A semi-daily chronicle of my life as a musician, a family man, and a citizen of Oregon.

Jun 29, 2008

Barbarians at the Gate: The Fall of RJR Nabisco

Barbarians at the Gate: The Fall of RJR Nabisco Barbarians at the Gate: The Fall of RJR Nabisco by Bryan Burrough

My review

rating: 4 of 5 stars
Think the television show "Thirty-Something". Think Ronald Reagan, greed is good, the movie "Wall Street" or "Glenngarry Glen Ross". Think about the 1980s when the kimono of Wall Street was being opened and the 80% of people in America who see money as a necessary evil became aware of why companies do the seemingly senseless things that they do.

"Barbarians at the Gate" is what the movie Roger & Me should have been. A turn by turn, holistic account of the players involved in what was the largest leveraged buyout in Wall Street history. The book is meticulously researched and is just as effective at conveying the motivations, back-stories, and insinuations of the story as the facts themselves.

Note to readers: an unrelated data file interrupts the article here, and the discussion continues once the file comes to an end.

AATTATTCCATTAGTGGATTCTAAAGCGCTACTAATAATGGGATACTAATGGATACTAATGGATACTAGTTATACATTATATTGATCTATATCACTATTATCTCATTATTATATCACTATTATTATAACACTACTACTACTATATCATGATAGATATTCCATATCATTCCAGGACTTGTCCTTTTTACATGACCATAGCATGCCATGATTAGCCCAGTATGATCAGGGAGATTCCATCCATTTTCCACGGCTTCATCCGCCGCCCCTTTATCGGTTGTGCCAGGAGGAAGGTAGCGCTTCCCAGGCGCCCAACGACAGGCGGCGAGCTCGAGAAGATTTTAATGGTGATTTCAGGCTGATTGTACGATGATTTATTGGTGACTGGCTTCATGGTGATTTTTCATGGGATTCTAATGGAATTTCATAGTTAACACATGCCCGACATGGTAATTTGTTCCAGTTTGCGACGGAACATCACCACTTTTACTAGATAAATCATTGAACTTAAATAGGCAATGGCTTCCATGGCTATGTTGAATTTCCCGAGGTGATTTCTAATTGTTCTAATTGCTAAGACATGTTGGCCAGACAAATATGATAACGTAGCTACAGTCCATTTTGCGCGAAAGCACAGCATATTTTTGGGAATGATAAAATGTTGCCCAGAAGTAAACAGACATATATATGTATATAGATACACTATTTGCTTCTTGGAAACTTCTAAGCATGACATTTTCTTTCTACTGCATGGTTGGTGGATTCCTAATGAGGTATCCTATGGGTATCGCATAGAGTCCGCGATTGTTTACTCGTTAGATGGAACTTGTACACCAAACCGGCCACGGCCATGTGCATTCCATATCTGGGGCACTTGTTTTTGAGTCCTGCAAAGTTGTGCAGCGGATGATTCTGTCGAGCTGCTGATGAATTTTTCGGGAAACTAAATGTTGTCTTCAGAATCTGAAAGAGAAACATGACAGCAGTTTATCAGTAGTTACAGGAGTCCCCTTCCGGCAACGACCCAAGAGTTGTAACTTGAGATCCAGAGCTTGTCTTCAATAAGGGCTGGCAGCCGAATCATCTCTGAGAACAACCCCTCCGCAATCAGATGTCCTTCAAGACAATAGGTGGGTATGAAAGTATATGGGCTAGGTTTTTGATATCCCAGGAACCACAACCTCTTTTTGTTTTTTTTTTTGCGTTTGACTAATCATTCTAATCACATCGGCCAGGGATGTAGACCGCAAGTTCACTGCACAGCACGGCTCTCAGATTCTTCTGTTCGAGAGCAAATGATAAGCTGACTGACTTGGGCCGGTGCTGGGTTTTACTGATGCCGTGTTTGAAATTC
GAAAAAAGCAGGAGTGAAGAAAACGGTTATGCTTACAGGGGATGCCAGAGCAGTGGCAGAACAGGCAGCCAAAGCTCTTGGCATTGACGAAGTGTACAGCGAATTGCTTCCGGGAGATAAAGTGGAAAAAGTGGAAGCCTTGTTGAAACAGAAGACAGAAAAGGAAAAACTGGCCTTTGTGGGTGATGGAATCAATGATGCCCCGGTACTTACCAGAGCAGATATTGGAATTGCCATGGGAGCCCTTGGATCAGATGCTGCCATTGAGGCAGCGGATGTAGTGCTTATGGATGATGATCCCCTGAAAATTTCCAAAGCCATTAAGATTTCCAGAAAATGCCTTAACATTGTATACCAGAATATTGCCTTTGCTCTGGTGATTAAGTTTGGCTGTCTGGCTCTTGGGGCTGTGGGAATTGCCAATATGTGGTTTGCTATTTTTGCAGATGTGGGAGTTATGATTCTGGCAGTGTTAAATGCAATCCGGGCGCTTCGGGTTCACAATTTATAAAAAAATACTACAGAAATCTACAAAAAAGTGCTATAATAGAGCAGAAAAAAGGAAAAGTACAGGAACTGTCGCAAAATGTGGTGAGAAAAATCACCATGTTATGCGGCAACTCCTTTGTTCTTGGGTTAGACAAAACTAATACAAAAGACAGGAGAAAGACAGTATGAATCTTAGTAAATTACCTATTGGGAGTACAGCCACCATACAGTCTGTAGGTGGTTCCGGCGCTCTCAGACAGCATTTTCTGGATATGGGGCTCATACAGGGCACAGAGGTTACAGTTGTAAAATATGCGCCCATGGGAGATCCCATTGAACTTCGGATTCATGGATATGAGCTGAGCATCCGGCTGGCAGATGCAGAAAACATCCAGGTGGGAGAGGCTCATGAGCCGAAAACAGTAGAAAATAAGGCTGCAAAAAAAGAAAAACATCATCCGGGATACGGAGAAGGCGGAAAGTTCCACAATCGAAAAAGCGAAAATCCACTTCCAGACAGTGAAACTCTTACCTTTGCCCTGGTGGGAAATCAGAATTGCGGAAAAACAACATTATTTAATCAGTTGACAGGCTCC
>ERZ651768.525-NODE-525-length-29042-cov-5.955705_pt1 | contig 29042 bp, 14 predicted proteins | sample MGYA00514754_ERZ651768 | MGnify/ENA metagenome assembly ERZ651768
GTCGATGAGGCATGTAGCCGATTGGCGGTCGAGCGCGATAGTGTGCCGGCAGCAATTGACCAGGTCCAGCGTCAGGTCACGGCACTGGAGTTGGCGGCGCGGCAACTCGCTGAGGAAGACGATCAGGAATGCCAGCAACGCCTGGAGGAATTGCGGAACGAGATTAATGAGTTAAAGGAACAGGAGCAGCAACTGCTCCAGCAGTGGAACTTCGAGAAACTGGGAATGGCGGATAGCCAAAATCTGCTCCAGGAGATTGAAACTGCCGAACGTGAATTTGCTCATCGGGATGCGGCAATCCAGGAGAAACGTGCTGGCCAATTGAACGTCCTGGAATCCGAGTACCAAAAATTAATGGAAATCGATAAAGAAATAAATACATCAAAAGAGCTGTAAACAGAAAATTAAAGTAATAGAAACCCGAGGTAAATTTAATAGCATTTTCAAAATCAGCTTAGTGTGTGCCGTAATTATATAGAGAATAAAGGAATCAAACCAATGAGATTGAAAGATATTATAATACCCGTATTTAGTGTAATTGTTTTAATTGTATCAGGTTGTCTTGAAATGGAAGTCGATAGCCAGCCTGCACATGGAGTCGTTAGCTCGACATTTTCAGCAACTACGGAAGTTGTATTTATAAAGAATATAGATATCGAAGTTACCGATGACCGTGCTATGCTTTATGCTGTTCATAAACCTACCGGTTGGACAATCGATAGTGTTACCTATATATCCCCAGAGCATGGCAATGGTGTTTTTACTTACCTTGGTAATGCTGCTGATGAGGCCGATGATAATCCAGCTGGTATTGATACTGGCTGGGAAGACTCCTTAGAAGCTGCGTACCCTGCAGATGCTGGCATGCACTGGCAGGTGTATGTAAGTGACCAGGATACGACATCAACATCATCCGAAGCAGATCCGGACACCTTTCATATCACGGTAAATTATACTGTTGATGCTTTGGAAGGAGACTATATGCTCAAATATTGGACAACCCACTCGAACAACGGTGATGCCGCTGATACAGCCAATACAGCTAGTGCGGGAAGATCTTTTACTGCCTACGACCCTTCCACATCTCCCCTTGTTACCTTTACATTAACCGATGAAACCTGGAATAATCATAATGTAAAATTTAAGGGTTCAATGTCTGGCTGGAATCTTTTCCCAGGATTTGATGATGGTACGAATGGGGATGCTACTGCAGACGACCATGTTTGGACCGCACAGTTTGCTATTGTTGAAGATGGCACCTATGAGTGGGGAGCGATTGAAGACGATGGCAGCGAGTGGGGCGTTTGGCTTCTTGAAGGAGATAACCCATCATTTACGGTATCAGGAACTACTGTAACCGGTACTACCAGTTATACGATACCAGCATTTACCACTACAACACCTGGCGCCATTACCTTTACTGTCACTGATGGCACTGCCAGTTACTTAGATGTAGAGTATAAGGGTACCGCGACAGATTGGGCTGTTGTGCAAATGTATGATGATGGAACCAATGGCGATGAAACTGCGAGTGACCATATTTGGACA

Burrough and Helyar have done an excellent job in portraying the full, three dimensional personalities of the characters involved, and it is probably this fact that makes the book so immensely readable. While the financial terms and short-hands could be potentially confusing they aptly dumb down the terminology without losing the meaning necessary to understand the events. It is probably these two characteristics that I love most about this book.

Make no mistake, this is a book about the drama of white men in suits. There is no diversity in this book - the women involved are wives of the men "on stage". The closest the story gets to diversity is the handful of jews featured, which itself is an unfortunate stereotype.

I found this book to be fascinating, and a great example of how the motivations and incentives of those who make profound decisions about the US' largest companies may not align with the best interest of those who depend on them for goods, services, jobs, and investments.

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